Slicing through the mad rush of bodies on the subway platform at Times Square, there you are. Dressed in a sharply cut navy suit, trim and towering, you’ve disembarked from the shuttle and are now walking toward the red line. I’m tracing the opposite path. You hold your limbs near your body, your left arm hooked in a dapper right angle, a gesture learned from the pages of GQ, palm against torso, making you look important, protecting yourself from the milling mass of people. On your face is a thin film of disgust; you always hated crowds. I know your body so well that I can tell you’re holding your breath, lest you inhale something indecorous.
It has been five years, and still the mere sight of you shoots a hot pulse of desire through me. Time has barely grazed the perfection of your features, and I can see gravity has yet to corrode your sculpted form. I’m on my way to meet my literary agent, to celebrate the sale of my memoir. You, I imagine, have just left work. On your hand glints a wedding band.
Seven years and I can still feel the way your eyes fell on my skin, your lips tracing the line of my clavicle, spine, hip, your mouth seeking every dip, declaring each expanse as yours, claiming possession like the deals you closed daily. Your favorite thing, you said, was my mix of bone and curve. It was a surprise, you said, a secret that no one else was allowed to know. Under the stamp of your gaze, I felt selected. Special.
“You unhinge me,” you said, and I thought that meant love.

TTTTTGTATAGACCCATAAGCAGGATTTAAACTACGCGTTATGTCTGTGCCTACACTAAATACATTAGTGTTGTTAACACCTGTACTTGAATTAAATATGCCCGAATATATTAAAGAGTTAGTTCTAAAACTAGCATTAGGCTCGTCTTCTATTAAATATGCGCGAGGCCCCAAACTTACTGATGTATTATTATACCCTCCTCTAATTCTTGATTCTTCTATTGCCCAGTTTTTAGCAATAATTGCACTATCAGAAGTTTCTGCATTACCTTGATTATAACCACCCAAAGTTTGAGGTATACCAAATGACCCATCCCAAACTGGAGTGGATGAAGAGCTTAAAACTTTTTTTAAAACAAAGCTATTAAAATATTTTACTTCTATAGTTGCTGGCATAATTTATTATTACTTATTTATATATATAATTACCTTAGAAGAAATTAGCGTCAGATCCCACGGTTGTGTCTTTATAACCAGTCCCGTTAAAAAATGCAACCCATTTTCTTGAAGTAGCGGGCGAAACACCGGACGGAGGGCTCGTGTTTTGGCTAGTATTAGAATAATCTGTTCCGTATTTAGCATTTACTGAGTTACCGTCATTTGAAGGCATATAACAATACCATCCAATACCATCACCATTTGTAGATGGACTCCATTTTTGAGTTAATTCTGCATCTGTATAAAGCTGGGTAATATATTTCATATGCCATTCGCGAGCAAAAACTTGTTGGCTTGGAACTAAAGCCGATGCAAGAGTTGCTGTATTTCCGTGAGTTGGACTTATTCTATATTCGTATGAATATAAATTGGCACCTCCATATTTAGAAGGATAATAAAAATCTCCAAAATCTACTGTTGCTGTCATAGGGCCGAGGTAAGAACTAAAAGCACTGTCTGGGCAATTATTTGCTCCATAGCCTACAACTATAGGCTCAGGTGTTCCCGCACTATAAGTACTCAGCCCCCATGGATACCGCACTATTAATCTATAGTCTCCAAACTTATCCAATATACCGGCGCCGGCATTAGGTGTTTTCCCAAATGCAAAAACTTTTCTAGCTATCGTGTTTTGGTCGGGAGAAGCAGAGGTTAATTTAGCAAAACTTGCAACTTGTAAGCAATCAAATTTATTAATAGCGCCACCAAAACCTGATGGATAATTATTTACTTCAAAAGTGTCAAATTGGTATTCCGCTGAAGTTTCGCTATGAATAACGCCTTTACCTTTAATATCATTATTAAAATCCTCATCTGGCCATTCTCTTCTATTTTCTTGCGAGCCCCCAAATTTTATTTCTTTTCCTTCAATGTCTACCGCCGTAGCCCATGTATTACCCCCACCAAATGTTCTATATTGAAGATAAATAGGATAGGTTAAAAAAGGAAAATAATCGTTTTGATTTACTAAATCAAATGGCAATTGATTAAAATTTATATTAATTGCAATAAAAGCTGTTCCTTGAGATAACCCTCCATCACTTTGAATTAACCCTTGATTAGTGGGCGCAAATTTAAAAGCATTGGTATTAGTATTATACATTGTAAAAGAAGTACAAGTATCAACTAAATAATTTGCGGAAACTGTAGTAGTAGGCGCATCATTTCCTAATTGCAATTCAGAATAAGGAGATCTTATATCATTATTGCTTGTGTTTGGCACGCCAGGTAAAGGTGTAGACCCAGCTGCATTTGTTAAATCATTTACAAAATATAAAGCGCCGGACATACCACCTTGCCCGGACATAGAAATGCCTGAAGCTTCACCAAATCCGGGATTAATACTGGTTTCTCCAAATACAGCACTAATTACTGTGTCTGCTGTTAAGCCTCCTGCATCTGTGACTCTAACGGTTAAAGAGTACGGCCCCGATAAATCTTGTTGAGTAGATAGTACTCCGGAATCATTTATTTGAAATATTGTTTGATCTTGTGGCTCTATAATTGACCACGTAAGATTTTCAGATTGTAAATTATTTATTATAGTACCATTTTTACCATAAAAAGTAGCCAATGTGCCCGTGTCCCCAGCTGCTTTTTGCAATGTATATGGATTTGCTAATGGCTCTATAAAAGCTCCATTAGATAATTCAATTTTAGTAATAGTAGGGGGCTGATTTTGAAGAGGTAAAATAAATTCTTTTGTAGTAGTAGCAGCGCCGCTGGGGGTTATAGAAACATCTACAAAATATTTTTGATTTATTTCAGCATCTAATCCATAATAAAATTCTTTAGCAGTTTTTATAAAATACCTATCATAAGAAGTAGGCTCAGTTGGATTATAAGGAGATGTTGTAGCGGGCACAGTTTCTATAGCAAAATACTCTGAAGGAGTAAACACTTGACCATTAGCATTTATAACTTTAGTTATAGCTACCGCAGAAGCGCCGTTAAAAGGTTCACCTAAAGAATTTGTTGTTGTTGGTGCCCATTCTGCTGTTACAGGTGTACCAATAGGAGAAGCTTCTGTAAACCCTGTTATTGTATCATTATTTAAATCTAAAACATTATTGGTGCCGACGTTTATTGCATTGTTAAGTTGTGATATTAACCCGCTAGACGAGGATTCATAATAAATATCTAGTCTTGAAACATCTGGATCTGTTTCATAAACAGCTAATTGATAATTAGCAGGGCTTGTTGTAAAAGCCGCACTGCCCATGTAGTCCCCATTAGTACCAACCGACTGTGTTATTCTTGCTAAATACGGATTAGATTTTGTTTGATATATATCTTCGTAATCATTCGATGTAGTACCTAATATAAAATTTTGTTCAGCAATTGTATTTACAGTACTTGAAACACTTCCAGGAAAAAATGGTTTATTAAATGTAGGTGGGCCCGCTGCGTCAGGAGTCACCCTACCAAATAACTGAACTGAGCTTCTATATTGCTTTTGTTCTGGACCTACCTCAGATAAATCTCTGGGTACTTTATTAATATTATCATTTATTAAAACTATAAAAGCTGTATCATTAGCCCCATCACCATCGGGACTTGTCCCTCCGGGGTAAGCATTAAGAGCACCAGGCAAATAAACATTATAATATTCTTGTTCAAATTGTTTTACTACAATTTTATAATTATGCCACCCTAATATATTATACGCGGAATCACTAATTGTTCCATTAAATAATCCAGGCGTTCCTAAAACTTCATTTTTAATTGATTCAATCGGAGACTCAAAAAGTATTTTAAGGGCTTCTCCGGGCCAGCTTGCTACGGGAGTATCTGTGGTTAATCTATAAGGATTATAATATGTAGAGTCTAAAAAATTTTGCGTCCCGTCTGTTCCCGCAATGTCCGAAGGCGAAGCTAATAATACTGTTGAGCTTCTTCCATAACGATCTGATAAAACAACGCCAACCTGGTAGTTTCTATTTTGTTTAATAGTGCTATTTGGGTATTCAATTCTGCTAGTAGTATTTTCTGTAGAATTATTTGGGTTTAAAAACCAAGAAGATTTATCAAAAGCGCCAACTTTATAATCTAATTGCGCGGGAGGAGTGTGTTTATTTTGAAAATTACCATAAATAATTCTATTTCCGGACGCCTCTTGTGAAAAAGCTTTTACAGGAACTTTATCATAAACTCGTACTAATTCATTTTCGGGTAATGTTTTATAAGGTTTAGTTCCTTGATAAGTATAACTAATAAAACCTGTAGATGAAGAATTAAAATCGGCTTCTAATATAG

We were so young. I was 22, you 25, when we first met. “You’re dangerous,” you would say, and I would giggle and reply, “What do you mean?”
“You make me lose control. I just—want all of you. I hate that other people get to have access to you, when you’re at work, your friends, your family. I don’t want to share you.”
I would smile, delirious with naivete, mistaking your words for proof of loyalty.
“I’m usually not jealous or possessive, I swear,” you’d say. “It’s just with you.”
I loved you because life’s assaults had carved into me so deeply, your words felt fitting and filling for the echoing emptiness.
I loved you for being chosen by you meant, at long last, I belonged to someone. The world had taught me that my highest priority in life was to secure the affections of a man like you: 6-foot-2, white, American, a New York banker. You, the ideal man, to win and retain your love would be the height of accomplishment. It would mean I, born in Bangladesh, immigrant to the United States, had graduated through life’s rungs to become visible. More than visible—ideal.
You loved me for I personified how socially forward you prided yourself to be. A piece of art you displayed to demonstrate your sophistication. You always quipped that I would be a political candidate’s ideal wife: “You’re the just-right shade of brown.”
At 22, I got pregnant, by you. I know; I never told you. Neither did I tell you that it ended in a miscarriage. I saw you minutes after the ordeal, and I ordered my face to confess nothing. I would never tell you; the last thing either of us needed was false incentive to remain attached. Even at 22, and again at 25, and again at 28, I knew we were not each other’s destiny; we were each other’s heaving deficit. Whenever we made love, with every gasp and pant, I felt our hungry nothingness. After and between other partners, we would return to each other not for love but for unhealed pasts, for things that had nothing to do with each other. Our bodies were chessboards upon which the other would move their pieces, hoping that this time around, we’d win, finally be able to quit the game.